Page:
The disciples of John the Baptist told John about everything Jesus was doing. So John called for two of his disciples, and he sent them to the Lord to ask him, “Are you the Messiah we’ve been expecting, or should we keep looking for someone else?”
John’s two disciples found Jesus and said to him, “John the Baptist sent us to ask, ‘Are you the Messiah we’ve been expecting, or should we keep looking for someone else?’”
At that very time, Jesus cured many people of their diseases, illnesses, and evil spirits, and he restored sight to many who were blind. Then he told John’s disciples, “Go back to John and tell him what you have seen and heard—the blind see, the lame walk, the lepers are cured, the deaf hear, the dead are raised to life, and the Good News is being preached to the poor. And tell him, ‘God blesses those who do not turn away because of me.’”
Of all people, no one fulfilled his God-given purpose better than John. Yet in God’s Kingdom, all who come after John have a greater spiritual heritage because they have clearer knowledge of the purpose of Jesus’ death and resurrection. John was the last to function like the Old Testament prophets, the last to prepare the people for the coming messianic age. Yet John was confused because the reports he received about Jesus were unexpected and incomplete. John’s doubts were natural, and Jesus didn’t rebuke him for having them. Instead, Jesus responded in a way that John would understand: Jesus explained that he had accomplished what the Messiah was supposed to accomplish.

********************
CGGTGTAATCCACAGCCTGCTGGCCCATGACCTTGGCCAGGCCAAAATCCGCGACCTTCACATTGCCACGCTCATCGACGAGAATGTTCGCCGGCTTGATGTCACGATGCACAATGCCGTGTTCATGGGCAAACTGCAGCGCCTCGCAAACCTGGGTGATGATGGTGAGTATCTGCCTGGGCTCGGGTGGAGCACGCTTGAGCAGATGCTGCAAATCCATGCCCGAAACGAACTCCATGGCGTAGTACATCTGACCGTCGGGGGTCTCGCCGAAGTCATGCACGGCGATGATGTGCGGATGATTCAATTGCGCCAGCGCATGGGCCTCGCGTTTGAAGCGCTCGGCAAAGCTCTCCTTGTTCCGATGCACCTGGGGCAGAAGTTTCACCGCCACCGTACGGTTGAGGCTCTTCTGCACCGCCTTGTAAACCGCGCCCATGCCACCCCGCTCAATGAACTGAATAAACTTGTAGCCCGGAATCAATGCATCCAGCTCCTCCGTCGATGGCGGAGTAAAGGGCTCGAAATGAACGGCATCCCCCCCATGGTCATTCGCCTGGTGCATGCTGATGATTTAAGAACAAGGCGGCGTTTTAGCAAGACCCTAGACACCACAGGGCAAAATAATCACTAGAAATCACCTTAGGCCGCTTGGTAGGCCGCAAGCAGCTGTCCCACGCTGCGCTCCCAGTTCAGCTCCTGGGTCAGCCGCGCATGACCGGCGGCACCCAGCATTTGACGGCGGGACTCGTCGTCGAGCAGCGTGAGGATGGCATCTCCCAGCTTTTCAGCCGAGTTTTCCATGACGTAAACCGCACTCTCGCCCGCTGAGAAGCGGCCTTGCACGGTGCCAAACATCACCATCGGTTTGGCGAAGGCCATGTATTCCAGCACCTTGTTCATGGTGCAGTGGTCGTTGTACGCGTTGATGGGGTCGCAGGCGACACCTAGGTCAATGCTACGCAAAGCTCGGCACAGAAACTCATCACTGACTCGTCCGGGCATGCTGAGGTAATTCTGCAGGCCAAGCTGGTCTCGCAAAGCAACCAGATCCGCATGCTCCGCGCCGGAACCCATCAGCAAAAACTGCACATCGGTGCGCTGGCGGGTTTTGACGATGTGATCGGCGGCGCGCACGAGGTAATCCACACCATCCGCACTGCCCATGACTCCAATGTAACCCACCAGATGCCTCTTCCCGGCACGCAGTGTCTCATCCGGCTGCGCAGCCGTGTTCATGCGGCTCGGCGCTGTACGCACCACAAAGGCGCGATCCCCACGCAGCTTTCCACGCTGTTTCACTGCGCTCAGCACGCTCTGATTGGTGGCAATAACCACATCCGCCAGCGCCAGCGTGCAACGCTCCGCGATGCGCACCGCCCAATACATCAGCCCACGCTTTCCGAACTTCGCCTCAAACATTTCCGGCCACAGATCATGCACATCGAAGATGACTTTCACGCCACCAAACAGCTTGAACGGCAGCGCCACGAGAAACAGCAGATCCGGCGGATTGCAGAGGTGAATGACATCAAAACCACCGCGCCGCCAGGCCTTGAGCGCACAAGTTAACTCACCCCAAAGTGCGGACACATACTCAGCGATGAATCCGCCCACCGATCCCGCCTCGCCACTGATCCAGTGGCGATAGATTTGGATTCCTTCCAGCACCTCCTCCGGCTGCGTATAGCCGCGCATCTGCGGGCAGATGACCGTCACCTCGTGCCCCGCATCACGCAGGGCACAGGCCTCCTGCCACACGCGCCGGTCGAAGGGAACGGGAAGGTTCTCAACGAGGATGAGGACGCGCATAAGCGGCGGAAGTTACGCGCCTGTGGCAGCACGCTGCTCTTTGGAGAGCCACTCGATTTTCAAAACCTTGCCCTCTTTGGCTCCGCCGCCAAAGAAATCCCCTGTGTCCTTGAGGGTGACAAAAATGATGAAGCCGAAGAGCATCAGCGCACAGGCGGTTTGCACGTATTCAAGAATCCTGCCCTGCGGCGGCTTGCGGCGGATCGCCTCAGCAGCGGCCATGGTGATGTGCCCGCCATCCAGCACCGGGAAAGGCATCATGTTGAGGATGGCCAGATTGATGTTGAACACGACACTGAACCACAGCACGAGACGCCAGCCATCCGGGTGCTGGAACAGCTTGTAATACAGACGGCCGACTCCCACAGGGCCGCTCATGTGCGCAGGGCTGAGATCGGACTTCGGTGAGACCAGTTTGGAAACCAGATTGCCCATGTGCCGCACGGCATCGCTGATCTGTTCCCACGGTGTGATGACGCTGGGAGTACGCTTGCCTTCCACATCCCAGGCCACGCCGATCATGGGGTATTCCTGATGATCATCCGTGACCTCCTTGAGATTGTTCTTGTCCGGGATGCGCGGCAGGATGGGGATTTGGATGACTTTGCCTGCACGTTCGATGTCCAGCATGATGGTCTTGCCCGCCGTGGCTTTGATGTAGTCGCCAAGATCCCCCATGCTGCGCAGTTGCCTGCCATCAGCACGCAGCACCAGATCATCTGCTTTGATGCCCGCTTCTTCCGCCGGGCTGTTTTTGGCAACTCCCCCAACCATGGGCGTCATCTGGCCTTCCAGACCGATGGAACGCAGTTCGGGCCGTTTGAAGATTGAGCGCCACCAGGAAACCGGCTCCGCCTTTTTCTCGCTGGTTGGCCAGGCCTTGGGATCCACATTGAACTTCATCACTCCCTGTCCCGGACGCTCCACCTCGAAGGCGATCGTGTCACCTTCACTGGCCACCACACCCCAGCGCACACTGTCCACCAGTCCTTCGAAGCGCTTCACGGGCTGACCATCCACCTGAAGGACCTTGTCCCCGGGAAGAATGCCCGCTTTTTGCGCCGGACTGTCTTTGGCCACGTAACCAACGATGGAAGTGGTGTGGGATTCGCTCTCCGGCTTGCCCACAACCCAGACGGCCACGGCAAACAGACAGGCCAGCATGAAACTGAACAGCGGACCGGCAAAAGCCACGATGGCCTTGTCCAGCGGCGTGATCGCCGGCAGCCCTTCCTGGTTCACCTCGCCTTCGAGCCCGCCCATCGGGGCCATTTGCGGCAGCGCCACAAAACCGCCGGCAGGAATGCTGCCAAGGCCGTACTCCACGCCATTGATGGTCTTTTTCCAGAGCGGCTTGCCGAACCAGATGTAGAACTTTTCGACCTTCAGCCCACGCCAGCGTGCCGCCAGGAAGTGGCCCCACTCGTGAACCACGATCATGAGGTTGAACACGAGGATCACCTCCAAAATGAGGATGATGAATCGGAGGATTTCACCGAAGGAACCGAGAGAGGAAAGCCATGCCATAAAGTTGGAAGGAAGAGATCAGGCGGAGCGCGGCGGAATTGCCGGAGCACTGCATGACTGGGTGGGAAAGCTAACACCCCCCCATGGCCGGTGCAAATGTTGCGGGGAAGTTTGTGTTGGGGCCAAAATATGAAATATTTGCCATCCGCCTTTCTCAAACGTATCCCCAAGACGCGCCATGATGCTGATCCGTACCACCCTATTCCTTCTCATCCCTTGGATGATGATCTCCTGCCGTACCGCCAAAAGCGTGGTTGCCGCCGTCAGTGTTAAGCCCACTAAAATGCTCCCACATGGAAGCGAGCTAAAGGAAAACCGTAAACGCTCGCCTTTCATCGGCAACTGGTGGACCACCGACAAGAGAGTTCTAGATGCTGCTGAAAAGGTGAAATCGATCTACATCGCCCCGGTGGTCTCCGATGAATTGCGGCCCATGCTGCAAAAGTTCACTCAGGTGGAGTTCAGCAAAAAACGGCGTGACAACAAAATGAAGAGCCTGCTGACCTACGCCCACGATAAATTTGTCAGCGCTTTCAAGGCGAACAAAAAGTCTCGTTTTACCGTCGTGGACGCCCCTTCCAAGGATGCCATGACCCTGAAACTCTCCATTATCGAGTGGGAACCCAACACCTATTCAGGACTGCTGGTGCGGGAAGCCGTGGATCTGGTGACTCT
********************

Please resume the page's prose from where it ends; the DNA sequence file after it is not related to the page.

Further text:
The proofs listed here for Jesus’ being the Messiah are significant. They consist of observable deeds, not theories—actions that Jesus’ contemporaries saw and reported for us to read today. The prophets had said that the Messiah would do these very acts (see Isaiah 35:5-6; 61:1). These physical proofs helped John—and will help all of us—to recognize who Jesus is.
God can handle our doubts, and he welcomes our questions. Do you have questions about Jesus—about who he is or what he expects of you? Admit them to yourself and to God, and begin looking for answers. Only as you face your doubts honestly can you begin to resolve them.